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Buy to let borrowing has uncertain future in 2016

23 December 2015

Buy to Let Borrowing UncertainBank of England governor Mark Carney is determined to keep a straitjacket on buy to let borrowing.
Carney has promised to wield new powers given to him by the government to ensure landlord borrowing does not get out of hand.

Both Carney and the Chancellor George Osborne have argued recently that the amount of buy to let lending and relaxed borrowing rules are distorting the property market and present a risk to the country’s economic recovery.

Buy to let now accounts for almost 10% of all mortgage transactions in the UK, according to the Council of Mortgage Lenders (CML), the trade body for most of the country’s landlord lenders.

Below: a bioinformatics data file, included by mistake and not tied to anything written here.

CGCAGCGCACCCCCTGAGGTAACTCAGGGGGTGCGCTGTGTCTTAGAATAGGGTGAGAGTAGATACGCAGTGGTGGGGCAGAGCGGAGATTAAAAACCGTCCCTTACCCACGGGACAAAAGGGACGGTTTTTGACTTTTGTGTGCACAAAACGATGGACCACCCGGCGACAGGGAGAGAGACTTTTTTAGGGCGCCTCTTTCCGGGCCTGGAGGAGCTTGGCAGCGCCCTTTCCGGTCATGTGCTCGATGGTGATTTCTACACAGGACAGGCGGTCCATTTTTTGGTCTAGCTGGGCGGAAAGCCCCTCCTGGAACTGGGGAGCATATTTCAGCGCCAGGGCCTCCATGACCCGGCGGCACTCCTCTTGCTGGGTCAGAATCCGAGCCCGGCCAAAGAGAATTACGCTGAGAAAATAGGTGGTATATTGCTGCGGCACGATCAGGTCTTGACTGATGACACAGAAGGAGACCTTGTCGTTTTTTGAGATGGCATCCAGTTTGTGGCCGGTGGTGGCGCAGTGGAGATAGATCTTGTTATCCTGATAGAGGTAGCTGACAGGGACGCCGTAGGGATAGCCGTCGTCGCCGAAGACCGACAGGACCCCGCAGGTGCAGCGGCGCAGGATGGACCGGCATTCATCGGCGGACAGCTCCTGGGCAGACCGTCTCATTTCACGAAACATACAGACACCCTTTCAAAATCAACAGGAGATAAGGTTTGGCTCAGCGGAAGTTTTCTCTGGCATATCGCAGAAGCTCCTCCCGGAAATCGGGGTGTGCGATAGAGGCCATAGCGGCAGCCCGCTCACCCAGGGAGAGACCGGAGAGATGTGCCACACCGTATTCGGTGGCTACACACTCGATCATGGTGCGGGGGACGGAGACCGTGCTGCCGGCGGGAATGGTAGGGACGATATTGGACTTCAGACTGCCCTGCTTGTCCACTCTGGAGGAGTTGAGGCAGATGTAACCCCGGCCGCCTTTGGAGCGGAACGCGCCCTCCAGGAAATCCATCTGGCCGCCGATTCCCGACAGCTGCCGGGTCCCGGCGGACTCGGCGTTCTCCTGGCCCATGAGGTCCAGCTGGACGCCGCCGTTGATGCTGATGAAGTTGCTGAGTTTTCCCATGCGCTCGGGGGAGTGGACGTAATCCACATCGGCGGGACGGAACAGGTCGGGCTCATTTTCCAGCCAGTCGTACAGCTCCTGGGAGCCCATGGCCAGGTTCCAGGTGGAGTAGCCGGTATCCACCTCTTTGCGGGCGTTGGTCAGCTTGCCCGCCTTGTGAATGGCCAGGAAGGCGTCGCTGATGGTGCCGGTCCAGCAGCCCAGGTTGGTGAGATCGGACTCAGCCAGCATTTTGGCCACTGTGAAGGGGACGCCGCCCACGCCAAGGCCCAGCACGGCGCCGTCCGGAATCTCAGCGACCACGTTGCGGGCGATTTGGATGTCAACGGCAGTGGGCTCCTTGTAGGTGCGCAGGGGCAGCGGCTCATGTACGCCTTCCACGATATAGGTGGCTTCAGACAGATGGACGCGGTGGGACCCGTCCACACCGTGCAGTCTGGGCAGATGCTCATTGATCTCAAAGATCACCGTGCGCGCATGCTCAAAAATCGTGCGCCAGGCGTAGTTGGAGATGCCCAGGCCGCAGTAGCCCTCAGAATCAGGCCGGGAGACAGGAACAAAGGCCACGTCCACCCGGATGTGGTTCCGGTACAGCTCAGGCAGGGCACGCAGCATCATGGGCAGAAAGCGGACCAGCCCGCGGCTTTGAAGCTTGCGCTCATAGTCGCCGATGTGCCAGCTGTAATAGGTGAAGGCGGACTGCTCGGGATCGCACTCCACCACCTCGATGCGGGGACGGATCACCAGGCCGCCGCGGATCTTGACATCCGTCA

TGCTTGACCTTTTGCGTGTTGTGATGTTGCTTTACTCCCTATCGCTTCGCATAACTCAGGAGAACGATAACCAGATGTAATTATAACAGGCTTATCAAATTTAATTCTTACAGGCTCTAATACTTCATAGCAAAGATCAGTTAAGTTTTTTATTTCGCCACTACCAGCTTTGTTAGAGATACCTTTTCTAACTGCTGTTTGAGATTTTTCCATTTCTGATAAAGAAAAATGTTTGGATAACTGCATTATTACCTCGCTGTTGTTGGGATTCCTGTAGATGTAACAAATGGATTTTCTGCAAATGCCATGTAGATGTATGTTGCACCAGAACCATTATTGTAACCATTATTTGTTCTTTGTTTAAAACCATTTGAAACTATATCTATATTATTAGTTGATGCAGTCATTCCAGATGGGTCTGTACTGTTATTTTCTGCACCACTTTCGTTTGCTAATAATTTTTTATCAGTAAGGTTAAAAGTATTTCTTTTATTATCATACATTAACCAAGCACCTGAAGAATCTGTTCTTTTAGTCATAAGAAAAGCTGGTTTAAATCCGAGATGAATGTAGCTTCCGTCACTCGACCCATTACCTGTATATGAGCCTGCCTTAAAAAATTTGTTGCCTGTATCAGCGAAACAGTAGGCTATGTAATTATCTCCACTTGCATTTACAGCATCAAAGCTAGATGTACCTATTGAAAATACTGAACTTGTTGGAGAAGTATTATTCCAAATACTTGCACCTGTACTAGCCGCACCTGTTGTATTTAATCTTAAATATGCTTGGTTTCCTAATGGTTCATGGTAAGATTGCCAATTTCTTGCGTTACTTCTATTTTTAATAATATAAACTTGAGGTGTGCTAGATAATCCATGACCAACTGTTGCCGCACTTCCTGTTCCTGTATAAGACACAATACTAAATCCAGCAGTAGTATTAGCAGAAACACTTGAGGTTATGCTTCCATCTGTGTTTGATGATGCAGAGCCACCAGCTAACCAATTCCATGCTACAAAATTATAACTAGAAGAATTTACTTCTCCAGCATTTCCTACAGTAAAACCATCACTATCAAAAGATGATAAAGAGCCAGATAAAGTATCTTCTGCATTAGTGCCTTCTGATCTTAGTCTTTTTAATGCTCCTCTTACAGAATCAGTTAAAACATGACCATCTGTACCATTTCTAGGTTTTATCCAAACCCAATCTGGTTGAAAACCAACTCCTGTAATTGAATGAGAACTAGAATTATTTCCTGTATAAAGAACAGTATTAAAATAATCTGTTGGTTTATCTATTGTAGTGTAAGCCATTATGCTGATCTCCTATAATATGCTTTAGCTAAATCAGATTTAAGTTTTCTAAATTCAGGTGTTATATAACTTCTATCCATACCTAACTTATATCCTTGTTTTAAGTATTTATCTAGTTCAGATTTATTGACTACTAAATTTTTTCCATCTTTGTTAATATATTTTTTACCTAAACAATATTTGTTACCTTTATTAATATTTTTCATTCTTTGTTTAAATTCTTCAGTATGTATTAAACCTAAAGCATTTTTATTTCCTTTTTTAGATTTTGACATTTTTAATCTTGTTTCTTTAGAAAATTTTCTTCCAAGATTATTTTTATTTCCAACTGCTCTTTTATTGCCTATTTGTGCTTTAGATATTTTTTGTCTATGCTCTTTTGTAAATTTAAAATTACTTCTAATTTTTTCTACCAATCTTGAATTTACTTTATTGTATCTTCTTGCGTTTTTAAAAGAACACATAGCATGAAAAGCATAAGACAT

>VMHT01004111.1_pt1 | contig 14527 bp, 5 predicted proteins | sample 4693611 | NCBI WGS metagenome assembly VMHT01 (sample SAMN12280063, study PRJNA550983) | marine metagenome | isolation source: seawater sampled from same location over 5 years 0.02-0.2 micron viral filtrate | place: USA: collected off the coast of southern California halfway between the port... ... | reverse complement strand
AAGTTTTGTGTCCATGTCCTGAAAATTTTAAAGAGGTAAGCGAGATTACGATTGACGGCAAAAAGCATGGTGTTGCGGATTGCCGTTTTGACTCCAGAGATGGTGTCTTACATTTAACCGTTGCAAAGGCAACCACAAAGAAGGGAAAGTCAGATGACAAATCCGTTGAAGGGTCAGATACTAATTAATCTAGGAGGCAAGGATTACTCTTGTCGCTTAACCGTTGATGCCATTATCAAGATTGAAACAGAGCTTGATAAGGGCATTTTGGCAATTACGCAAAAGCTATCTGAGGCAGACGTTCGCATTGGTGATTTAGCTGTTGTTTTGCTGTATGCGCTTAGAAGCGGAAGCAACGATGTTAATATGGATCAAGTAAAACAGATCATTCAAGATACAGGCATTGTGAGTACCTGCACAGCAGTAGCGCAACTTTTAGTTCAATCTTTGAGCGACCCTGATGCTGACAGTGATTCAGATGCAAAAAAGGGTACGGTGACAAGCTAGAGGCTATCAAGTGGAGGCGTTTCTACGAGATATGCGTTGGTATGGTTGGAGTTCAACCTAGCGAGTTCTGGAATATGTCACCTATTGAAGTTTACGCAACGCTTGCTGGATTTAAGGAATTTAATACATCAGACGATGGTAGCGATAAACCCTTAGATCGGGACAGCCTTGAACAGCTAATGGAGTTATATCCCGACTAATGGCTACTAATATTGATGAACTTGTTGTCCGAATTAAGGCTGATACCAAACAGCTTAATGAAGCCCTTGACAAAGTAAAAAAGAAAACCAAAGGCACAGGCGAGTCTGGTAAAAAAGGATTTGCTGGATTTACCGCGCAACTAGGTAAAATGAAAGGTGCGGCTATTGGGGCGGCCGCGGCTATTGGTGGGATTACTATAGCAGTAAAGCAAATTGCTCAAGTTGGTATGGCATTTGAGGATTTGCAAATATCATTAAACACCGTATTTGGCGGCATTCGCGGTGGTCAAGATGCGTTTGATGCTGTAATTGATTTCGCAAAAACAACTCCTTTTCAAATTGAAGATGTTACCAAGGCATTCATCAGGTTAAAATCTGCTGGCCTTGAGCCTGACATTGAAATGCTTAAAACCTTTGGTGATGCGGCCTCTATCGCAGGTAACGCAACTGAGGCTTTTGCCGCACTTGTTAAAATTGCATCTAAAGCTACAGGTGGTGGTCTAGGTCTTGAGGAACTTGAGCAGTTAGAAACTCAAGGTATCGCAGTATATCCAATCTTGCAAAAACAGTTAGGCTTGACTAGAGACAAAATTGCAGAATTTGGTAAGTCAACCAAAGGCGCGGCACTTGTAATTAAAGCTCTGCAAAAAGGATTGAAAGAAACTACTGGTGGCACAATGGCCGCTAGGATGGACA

“We have to be careful about buy to let and the things happening in that market,” said Carney.
“We are watching closely and will step in and take action if we have to.”

The new powers allow the Bank to cap mortgage loan-to-values, so lenders are restricted:
  • To advancing a lower percentage of a property’s value
  • Increasing rent stress tests by putting up rent cover requirements from 125% of a property’s monthly rent to 130% or more
Some lenders have already tightened lending criteria, such as The Mortgage Works and Barclays Bank, and many others are likely to follow suit.

As a result of Carney’s comments and Osborne’s tinkering with landlord tax from April 2016, the CML feels the future of buy to let is uncertain.

Forecasts for 2016 and 2017 expect borrowing to stick around the 2015 level.

“Our view is buy to let is not a market that needs intervention, especially until the effect of recent tax changes is seen and evaluated,” said a CML spokesman.

“We think policy makers need to be careful about unintended consequences that may result from their actions and comments.”

From April 2016, higher learning landlords will see their tax relief on mortgage interest payments phased out by 50% by 2020.